Volkswagen exec: hydrogen, plug-in hybrids just a bridge to all-electric cars
Anyone doubting Volkswagen’s commitment to electric vehicles ought to pay close attention to last week’s comments from Dr. Heinz-Jakob Neusser, the head of powertrain development at VW.
Bridge to the future
Australian outlet Motoring reports on Dr. Neusser’s comments to media at the French round of the World Rally Championship.
“[Plug-in hybrid technology] is completely a bridging technology [and] we have two bridging technologies,” said Dr. Neusser. “At one end there is plug-in hybrid technology and at the other is fuel cells, because both enlarge your operating range of the car when you have no recharging system available.”
This statement makes it pretty clear that Volkswagen regards plug-in hybrid and fuel cell technology as temporary stop-gaps until battery technology reaches the inevitable tipping point.
VW has big expectations for battery improvements
Even as the VW group plans to release a flood of plug-in hybrids, the most recent being the Passat GTE, Volkswagen is known to be developing a so-called “super battery” and seems to be quite confident in its efforts to improve energy density:
“Battery [technology] makes the biggest steps in very short time frames,” explained Dr. Neusser. “We have more energy density in the batteries [than before], and in 2015-2016 will come the next step which means we come from 25-28 Ah energy density to 36-37 Ah. Now we are actually working on the next step to around 60 Ah.”
Dr. Neusser went on to indicate that 2020 and beyond will see a completely new battery chemistry, which presumably will be the 60 Ah ‘next step.’ He went on to say that the next-generation e-Golf, due out by 2017, will achieve 300 km of range compared to the current model’s claimed 190 km.
Of course, those figures are not EPA numbers. Given that the current e-Golf is expected to be rated somewhere between 70 and 90 miles here in the U.S., the next generation will likely achieve a range in the neighborhood of 110-140 miles. That nearly 60% increase in range is greater than Dr. Neusser’s projected improvement in energy density (in Ah), which would seem to indicate VW will be adding more cells to the future e-Golf.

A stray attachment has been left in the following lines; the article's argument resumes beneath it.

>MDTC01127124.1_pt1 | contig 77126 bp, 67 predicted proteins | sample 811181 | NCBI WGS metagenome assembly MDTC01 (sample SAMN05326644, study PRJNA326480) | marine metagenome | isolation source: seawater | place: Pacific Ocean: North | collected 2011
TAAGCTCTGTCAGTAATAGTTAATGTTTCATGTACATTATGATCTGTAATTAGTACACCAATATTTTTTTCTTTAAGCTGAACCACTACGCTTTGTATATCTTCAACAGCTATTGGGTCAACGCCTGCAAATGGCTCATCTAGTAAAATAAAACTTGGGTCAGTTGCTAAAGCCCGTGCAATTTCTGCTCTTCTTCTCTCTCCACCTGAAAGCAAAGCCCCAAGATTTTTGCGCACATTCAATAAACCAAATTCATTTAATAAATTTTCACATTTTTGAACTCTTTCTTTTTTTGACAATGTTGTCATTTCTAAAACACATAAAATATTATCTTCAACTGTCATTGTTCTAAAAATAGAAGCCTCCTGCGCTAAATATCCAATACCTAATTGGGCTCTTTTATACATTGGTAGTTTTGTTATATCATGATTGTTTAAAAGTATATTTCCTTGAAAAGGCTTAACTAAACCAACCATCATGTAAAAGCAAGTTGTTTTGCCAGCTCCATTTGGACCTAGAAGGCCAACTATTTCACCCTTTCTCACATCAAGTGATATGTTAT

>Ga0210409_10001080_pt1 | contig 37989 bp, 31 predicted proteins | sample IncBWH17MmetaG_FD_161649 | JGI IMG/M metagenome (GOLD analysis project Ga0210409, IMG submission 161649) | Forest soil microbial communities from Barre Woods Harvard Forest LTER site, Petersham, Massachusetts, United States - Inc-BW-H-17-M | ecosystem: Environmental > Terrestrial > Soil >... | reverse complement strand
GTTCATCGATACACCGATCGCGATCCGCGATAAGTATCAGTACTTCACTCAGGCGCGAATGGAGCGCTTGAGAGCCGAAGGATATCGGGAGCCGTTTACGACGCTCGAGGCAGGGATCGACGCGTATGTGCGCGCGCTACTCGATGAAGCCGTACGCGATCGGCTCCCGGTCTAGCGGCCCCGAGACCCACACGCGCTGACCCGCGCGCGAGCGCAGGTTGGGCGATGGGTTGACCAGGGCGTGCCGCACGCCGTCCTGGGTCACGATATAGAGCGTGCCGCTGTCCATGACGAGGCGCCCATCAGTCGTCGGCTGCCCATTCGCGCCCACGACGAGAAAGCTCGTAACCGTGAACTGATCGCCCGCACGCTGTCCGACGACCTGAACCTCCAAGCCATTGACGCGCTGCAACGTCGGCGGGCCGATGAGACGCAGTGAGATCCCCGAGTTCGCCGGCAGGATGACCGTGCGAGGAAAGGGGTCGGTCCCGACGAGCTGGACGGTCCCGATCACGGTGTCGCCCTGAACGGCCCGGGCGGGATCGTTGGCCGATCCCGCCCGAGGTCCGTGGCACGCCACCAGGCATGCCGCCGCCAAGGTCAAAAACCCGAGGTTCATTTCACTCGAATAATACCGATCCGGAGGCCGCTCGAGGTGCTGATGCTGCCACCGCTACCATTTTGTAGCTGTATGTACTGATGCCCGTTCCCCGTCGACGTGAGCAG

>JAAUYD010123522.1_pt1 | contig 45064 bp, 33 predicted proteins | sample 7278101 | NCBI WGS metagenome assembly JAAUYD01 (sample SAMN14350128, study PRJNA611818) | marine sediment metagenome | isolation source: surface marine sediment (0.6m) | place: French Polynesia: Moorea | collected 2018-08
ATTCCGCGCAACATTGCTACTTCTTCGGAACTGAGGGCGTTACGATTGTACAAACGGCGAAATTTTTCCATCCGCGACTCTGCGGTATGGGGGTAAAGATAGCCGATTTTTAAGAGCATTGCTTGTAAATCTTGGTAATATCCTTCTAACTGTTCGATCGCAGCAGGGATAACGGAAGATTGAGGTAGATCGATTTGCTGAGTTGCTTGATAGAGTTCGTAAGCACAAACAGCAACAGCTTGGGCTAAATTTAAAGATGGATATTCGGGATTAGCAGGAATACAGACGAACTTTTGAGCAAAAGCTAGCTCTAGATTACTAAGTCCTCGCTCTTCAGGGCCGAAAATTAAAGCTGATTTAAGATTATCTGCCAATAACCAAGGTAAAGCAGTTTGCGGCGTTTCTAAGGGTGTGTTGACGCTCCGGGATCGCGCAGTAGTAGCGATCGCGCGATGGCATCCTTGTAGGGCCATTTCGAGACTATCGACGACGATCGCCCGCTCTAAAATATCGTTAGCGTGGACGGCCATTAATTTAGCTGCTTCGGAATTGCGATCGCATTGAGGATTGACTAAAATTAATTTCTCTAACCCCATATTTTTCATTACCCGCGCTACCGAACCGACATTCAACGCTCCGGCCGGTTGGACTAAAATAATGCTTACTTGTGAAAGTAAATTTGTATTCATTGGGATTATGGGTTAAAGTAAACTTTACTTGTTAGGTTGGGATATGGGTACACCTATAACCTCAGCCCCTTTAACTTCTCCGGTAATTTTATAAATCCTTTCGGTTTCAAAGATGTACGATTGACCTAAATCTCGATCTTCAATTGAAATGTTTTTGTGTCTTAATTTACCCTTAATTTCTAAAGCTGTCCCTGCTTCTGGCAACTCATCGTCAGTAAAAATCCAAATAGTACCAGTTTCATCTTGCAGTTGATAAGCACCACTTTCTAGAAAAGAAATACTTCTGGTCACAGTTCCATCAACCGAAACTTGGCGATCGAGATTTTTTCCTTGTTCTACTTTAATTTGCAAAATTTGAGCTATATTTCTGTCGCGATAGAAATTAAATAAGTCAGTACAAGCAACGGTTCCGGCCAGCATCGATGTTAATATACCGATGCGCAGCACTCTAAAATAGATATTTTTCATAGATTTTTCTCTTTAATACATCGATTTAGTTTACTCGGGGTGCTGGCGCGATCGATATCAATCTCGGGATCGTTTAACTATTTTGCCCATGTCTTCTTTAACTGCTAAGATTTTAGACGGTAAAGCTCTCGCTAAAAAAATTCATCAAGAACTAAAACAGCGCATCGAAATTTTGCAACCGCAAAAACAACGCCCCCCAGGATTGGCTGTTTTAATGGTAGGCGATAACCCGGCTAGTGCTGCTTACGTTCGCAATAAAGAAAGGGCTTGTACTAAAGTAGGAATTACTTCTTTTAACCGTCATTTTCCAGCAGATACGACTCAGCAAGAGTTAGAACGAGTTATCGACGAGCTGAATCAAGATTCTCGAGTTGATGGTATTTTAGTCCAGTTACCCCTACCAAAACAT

But the good doctor didn’t stop there: with the 60 Ah cells expected by the beginning of next decade, Neusser hinted the e-Golf (or similar vehicles) with that battery technology would be capable of 500-600 km of range, or about 310-370 miles. Again, applying the EPA approximation using the current e-Golf totals takes those numbers down to about 220-280 miles, but they remain impressive nonetheless.
The logical conclusion
His remarks lead us to believe that Volkswagen is truly a big believer in battery electric vehicle technology – the German auto giant is merely focusing on plug-in hybrids in the short term while it uses its legendary R&D budget to work on improving battery tech behind the scenes.
We are inclined to believe VW has the right idea. Though plug-in hybrids are well suited to today’s market, while customers grow accustomed to driving on electricity with the practicality of gasoline for long trips, the dual-powertrain system has inherent limitations and will inevitably be overcome by battery electrics.
And though hydrogen might be a good solution in an ideal world, we do not live in one of those. Though the concept may take hold in Japan and remains an attractive option for heavy transport, it too will fade in favor of battery electrics for the light-duty market in most parts of the world.
Once all electric cars are capable of 200 miles of range or more, which may very well be the case by 2020, charging infrastructure and sticker price will be the only variables of concern. Expect charging infrastructure to grow rapidly and prices to fall slowly, especially as automakers do all they can to boost range with more battery capacity. But both will no doubt be heading in the right direction as plug-in hybrids and hydrogen fuel cells buy time for the electrification of the world’s light-duty vehicles.